The stole symbolises the clerical office, immortality, and the Yoke of Christ. This, matching the liturgical colour, is a long, scarf-
The chasuble symbolises charity and the Yoke of Christ. This matches the liturgical colour and is a long, often ornate, sleeveless poncho-
The Cope Worn by the Priest or Deacon for non-
The Cassock The black cassock worn by most Priests in many different situations is of no special significance other than as a means of identification. Part of its significance is that it covers up and, to some extent, hides the individualism of the Priest and proclaims to all that he is a Priest of the Church.
The robes worn for the Eucharist are an adaptation of the ordinary clothes worn at the time of the Roman Empire. When those clothes were no longer worn everyday priests continued to wear them. These clothes tended to be left in Church and simply put on for services. This happened over time and it is almost by accident that they have come to be associated with priesthood and the Eucharist.
When vesting for the liturgy the priest first washes his hands, praying: Give virtue to my hands, O Lord, that being cleansed from all stain I might serve you with purity of mind and body.
The alb is the long white, robe-
The girdle which is a symbol of chastity, ties the alb at the waist.
The cleric prays: Gird me, O Lord, with the girdle of purity, and extinguish in me all evil desires, that the virtue of chastity may abide in me.
The Collar The distinctive collar worn by most clergy is known by a number of names Clerical, Roman or Dog being the best. It closes at the back of the neck, presenting a seamless front. The shirt may have the collar built in. The clerical collar is almost always white and was originally made of cotton or linen but is now frequently made of plastic. It is claimed that although called a Roman collar it was a protestant invention of the late nineteenth Century.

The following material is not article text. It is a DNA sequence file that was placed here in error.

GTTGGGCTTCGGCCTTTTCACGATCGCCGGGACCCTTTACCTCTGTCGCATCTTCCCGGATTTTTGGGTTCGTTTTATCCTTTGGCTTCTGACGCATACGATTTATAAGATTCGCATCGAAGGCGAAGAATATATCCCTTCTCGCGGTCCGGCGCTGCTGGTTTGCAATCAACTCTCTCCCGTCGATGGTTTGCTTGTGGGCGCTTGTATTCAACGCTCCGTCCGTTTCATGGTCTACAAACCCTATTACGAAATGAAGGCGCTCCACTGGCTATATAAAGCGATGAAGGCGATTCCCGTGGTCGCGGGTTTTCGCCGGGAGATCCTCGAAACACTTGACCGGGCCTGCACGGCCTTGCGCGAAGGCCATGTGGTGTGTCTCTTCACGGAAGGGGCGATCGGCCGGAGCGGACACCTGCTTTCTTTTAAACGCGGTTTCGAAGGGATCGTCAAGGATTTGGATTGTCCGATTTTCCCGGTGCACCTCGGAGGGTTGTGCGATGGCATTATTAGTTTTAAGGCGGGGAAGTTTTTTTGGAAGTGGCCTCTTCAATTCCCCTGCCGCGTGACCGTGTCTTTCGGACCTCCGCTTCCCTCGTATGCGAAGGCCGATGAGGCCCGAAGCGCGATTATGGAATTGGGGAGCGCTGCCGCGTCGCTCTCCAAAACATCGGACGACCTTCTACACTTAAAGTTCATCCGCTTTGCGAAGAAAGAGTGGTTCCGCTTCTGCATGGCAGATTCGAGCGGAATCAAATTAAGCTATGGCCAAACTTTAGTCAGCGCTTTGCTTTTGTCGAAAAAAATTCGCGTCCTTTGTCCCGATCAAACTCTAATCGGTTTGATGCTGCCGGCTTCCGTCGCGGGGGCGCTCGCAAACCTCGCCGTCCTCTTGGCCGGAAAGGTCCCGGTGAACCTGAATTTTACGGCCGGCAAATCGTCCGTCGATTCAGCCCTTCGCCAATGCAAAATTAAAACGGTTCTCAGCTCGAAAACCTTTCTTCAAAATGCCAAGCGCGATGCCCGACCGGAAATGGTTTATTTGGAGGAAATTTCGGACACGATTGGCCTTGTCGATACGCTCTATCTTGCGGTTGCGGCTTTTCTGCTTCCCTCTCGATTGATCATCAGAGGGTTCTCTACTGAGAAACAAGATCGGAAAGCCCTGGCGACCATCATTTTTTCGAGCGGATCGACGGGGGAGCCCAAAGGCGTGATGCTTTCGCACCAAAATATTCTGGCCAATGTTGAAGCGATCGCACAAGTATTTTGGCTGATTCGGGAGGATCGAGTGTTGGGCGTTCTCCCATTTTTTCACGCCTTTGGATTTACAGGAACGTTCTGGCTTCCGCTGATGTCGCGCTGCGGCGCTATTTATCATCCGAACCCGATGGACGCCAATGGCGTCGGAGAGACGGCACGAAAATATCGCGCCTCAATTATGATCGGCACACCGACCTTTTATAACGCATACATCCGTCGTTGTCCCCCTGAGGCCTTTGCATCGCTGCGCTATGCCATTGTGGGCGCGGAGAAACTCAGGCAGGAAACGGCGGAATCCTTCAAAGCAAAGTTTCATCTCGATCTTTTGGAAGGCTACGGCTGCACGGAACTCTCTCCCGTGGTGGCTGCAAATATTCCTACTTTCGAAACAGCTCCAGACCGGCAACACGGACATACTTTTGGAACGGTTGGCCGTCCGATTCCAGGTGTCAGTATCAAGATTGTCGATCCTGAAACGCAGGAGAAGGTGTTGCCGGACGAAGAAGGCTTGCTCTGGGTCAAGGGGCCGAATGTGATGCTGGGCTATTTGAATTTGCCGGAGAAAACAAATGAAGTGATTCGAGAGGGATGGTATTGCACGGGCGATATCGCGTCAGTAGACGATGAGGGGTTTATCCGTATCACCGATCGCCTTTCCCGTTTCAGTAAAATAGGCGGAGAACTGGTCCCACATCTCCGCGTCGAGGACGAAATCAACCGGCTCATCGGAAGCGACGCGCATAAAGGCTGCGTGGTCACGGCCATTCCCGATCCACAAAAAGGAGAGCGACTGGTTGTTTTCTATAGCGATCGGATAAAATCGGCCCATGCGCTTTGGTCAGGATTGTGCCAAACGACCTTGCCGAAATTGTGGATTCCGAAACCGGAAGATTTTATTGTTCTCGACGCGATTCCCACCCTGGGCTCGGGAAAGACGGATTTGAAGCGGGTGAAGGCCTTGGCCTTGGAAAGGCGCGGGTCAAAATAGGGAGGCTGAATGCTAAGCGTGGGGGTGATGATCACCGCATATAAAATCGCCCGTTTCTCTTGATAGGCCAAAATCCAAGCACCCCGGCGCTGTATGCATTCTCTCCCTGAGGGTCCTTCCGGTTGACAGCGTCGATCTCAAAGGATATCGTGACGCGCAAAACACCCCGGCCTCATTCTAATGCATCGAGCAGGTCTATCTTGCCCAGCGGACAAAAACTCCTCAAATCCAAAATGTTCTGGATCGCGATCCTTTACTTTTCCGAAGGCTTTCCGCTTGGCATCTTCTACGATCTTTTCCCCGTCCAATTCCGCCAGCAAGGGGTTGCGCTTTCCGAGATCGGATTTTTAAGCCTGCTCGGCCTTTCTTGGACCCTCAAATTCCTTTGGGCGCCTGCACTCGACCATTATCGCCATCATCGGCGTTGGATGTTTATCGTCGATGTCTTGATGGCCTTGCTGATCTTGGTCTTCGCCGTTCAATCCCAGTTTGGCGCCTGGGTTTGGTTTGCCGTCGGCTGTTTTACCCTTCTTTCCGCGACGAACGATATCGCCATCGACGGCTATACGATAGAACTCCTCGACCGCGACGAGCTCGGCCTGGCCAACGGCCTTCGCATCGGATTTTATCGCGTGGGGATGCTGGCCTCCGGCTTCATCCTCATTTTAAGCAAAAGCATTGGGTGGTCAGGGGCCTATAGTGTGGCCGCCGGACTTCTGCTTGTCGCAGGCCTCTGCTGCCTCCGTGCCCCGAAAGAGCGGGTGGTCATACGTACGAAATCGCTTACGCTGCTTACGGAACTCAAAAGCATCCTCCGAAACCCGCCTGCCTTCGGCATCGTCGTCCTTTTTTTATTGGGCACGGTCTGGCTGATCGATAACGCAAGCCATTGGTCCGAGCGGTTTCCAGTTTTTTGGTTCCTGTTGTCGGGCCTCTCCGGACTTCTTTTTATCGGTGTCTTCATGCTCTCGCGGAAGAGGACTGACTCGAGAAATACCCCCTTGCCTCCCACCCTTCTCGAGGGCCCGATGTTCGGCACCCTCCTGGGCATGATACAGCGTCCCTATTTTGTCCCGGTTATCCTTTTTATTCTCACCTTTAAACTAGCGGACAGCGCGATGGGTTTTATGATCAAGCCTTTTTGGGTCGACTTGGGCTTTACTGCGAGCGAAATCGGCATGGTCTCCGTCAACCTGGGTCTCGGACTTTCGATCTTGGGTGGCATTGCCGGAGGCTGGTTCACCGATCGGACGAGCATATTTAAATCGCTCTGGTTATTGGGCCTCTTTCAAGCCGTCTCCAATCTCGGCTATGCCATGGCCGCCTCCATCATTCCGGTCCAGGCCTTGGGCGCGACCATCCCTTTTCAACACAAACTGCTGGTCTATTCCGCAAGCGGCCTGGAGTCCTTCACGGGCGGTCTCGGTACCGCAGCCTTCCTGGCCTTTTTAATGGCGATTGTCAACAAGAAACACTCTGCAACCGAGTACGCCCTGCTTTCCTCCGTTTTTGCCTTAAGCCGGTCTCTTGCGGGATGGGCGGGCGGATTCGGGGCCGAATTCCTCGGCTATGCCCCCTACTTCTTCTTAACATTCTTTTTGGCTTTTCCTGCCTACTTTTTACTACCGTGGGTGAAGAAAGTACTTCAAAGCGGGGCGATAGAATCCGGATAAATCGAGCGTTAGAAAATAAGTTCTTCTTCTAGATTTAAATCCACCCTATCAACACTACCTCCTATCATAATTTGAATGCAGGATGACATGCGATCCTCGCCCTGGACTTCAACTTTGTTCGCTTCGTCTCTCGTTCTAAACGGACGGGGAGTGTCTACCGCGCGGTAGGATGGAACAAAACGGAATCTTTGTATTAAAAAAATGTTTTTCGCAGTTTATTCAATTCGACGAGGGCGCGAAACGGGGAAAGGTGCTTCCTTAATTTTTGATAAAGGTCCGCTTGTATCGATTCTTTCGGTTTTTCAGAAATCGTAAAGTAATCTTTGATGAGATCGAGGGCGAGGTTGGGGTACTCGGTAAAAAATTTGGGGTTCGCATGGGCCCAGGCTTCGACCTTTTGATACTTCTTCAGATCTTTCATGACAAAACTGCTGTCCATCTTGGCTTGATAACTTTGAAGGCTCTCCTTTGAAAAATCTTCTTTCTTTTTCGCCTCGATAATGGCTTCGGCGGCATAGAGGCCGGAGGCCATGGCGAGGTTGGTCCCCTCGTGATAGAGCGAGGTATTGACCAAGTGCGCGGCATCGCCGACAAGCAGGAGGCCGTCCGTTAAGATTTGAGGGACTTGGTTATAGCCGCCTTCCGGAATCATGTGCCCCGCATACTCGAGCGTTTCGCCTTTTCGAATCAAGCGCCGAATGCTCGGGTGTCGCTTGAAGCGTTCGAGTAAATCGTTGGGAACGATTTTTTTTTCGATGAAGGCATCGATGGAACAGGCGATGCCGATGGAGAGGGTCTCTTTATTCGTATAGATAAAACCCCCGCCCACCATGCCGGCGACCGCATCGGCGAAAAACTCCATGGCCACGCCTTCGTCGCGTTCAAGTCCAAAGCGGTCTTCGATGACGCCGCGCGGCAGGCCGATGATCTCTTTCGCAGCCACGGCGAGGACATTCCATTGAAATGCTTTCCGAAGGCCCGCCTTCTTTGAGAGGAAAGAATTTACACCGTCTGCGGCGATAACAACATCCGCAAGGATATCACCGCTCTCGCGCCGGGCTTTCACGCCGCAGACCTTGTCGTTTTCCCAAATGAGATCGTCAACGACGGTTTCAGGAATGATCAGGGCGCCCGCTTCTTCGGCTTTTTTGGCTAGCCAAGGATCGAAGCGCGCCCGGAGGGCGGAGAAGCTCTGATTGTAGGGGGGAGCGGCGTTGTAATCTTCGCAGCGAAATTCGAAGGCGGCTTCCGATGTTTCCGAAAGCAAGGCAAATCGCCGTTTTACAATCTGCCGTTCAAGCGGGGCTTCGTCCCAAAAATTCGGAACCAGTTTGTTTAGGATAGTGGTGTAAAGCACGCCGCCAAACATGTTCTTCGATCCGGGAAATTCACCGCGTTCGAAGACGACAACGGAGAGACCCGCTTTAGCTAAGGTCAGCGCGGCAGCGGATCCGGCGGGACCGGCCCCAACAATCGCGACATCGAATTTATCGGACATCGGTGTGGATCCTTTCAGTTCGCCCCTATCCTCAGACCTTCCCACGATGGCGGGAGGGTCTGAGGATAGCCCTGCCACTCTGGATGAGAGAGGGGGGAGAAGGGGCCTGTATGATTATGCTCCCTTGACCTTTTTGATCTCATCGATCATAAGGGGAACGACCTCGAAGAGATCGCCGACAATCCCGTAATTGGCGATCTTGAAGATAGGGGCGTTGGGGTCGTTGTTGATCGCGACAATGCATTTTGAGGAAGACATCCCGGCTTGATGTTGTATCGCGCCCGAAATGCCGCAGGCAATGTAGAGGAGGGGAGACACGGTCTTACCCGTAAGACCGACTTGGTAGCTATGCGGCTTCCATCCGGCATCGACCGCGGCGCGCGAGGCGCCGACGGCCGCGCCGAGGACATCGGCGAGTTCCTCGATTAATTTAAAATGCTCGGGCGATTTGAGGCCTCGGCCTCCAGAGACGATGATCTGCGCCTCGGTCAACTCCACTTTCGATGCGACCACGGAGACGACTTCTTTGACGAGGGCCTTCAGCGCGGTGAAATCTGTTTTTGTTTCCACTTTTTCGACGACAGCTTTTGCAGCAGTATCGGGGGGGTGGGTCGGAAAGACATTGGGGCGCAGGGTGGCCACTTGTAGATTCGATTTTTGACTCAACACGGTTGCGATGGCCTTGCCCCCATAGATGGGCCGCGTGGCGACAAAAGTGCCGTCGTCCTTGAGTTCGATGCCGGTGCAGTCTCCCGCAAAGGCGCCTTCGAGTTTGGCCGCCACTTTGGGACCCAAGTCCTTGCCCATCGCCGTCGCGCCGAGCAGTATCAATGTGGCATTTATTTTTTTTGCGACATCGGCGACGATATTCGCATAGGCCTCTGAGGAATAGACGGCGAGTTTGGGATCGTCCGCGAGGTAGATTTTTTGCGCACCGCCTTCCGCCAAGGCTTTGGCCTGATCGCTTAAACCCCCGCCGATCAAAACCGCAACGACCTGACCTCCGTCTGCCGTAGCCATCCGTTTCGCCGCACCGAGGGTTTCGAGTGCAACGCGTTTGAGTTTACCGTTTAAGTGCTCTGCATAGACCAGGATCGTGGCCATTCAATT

The person credited for the introduction of the detachable white collar was the Reverend Donald McLeod, a Church of Scotland or Presbyterian minister, in Glasgow in 1865. He combined this with the white preaching bands which had been worn by Protestant Clergy for some time.
There has been some discussion of late concerning the wisdom of the clergy wearing such a distinctive form of dress. Vicars have been told to stop wearing dog-
A report called ‘The Clergy Lifestyle Theory’ published in 2007 warned clergy that the collars make them an "easy target" and says they should adopt more casual clothing in a bid to give them greater safety.
The report caused some controversy amongst the Clergy with the claim that “many feel torn when it comes to balancing the desire to be visible and approachable within their community against the importance of protecting their safety and personal time”.
Canon Paul Tongue’s booklet ‘Why?’ may prove helpful in explaining the reasons for the use of Vestments.